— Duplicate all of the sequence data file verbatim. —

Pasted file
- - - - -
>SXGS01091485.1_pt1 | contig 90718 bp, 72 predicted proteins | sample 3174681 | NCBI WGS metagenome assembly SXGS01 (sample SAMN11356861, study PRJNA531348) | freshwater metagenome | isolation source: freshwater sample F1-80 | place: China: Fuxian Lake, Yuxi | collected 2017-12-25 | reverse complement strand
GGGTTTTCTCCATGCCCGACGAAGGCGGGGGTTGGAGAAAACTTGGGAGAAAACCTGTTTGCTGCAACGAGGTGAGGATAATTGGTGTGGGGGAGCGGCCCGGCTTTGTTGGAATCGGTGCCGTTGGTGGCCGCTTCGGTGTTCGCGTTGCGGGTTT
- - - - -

>SXGS01091485.1_pt1 | contig 90718 bp, 72 predicted proteins | sample 3174681 | NCBI WGS metagenome assembly SXGS01 (sample SAMN11356861, study PRJNA531348) | freshwater metagenome | isolation source: freshwater sample F1-80 | place: China: Fuxian Lake, Yuxi | collected 2017-12-25 | reverse complement strand
GGGTTTTCTCCATGCCCGACGAAGGCGGGGGTTGGAGAAAACTTGGGAGAAAACCTGTTTGCTGCAACGAGGTGAGGATAATTGGTGTGGGGGAGCGGCCCGGCTTTGTTGGAATCGGTGCCGTTGGTGGCCGCTTCGGTGTTCGCGTTGCGGGTTT